Wear OS smartwatches haven't caught on the way Google or any company making them would like. A big part of the reason why is simply poor performance. Qualcomm, the company that makes the processor inside the watches, just announced its latest chip that will try to fix this, the Snapdragon Wear 4100 series.
Qualcomm is quick to tout the improvement over the past generation of wearable chips and tells us it will be 85% faster and have 25% longer battery life. But that apples-to-apples comparison falls apart when you notice the oranges in the room: wearable chips from Samsung and Apple.
Wear OS has come a long way and companies making watches for the platform offer some really enticing products. Watches from Fossil or Montblanc can add a little style to your life and gear from Puma or Suunto bring serious focus on fitness; there is literally a Wear OS watch for everyone. The problem is they are all held back by weak chips from Qualcomm.
Qualcomm's new chips, which are an improvement over the current 3100 platform, aren't going to address the actual problem: being better than the previous poor experience isn't good enough when you can get a good, or better, experience from something else. And Qualcomm can address this better than any other company. Look at what has been done with the smartphone Snapdragon line of chips in recent years as proof.
There is no Android phone that taxes the latest Snapdragon 865 flagship chip to its fullest capabilities. Even Qualcomm's midrange 600- and 700-series offerings for phones are pretty damn great. You couldn't say this just a few years ago, and it's a testament to Qualcomm's capabilities. Releasing a new 4100 wearables platform on a 12nm process with four power-hungry A53 cores — which is effectively just a Snapdragon 429 smartphone chip — doesn't show the same level of engineering magnificence.
It seems like Qualcomm is doing the bare minimum while Samsung and Apple — the only companies selling wearables in numbers big enough to count — are recognizing that watches are different than phones and we use them differently. Most people with an Apple Watch Series 3 or newer or a Galaxy Watch will tell you that they are satisfied with the features, speed, and battery life — and that's what really counts with a smartwatch. And those benefits come from dedicated smartwatch chipsets — the Apple S5 and Exynos 9110 — that are built on much smaller processes and with wearable-specific designs.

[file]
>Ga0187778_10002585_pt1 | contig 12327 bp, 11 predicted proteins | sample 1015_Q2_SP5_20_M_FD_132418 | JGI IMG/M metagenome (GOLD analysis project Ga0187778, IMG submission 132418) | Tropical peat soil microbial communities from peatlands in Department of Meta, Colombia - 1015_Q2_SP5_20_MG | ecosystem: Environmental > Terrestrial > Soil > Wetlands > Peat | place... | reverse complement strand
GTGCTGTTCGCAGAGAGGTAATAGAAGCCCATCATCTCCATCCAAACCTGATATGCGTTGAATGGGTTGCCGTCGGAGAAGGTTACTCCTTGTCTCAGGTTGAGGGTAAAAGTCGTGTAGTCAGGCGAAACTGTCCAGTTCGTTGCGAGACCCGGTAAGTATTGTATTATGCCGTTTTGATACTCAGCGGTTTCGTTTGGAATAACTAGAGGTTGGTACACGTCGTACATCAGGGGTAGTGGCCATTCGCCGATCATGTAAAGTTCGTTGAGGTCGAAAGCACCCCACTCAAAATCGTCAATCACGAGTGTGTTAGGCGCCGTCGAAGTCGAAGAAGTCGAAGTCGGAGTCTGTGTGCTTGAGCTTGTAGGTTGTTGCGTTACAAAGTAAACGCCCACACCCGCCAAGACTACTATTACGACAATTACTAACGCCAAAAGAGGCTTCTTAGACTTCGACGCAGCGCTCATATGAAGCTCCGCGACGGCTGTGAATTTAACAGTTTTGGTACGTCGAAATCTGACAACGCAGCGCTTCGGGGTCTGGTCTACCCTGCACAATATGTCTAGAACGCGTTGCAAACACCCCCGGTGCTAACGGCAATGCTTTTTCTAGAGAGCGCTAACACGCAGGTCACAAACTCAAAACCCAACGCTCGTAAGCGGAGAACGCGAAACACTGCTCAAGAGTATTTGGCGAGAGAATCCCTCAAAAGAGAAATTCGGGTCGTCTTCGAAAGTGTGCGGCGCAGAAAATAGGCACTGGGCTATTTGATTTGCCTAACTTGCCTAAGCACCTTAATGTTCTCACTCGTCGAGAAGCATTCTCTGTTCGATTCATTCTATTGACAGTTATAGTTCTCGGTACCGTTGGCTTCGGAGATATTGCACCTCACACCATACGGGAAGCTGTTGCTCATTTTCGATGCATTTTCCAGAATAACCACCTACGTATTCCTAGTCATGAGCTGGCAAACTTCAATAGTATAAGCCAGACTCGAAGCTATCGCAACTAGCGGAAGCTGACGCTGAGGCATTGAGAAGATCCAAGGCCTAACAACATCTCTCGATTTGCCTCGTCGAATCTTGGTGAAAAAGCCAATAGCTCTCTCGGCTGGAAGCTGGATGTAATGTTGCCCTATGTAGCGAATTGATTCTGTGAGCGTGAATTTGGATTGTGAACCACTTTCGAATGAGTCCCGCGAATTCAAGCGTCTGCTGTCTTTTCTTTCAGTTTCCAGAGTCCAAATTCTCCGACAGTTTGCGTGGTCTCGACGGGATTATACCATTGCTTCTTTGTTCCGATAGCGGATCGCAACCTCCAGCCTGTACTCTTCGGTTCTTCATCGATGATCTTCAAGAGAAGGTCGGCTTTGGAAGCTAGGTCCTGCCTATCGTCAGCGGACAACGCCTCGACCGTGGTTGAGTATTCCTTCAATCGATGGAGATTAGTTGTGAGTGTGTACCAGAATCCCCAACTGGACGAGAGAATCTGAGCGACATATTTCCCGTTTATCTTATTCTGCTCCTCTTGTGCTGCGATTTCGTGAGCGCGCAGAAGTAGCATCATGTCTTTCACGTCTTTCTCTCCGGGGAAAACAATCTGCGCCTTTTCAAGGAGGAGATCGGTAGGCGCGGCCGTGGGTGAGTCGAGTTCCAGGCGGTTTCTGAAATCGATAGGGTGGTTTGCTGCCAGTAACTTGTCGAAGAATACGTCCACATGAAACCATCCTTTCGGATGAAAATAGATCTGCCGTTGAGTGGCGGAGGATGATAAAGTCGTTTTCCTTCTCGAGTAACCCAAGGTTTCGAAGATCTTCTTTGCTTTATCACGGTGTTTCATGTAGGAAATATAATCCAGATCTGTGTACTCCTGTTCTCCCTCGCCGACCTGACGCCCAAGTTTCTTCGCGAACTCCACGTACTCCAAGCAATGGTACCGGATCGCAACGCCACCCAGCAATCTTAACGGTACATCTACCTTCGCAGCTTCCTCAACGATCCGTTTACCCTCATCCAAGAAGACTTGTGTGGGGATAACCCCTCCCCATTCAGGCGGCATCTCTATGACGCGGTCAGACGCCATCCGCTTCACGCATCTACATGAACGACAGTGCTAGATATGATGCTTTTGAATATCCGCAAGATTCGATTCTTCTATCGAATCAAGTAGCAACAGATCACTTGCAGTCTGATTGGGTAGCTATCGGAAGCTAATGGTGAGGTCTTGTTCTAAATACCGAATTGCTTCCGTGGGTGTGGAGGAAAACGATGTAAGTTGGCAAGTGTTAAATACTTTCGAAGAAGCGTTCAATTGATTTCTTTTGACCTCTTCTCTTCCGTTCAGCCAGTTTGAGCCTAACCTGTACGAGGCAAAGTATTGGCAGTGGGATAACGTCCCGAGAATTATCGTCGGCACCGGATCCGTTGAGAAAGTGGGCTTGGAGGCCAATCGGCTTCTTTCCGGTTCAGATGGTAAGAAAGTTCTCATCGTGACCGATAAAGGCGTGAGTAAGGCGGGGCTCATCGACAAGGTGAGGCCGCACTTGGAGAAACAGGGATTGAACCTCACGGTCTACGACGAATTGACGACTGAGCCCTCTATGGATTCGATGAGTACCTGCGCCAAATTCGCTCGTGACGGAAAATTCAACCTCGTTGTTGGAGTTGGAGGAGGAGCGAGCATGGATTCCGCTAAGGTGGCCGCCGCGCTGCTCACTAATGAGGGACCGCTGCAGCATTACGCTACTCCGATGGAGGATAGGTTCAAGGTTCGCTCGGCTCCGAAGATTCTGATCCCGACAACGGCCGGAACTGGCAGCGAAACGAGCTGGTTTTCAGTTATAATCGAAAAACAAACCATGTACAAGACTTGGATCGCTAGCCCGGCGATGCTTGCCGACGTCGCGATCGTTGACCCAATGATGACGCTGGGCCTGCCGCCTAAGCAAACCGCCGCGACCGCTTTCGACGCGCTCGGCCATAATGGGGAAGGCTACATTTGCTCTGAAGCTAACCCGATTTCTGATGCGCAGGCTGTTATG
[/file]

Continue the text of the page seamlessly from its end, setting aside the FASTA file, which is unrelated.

Qualcomm doesn't need to reinvent the wheel here, but it does need to think outside of the box a bit. That's where a bit of good news comes in with the new and improved AON (always-on) coprocessor on the Wear 4100+. It's one space where Qualcomm is trying to take some load away from the actual CPU in the chipset for specific features. That will boost performance and lengthen the time away from the charger.
Maybe I'll be happily surprised when the new batch of Snapdragon 4100 watches arrive. I'd love to see performance and battery life comparable to the Apple Watch from the next generation TicWatch Pro. But I'm certainly not holding my breath and really think that Qualcomm is going to have to move away from the 12nm process to get there.
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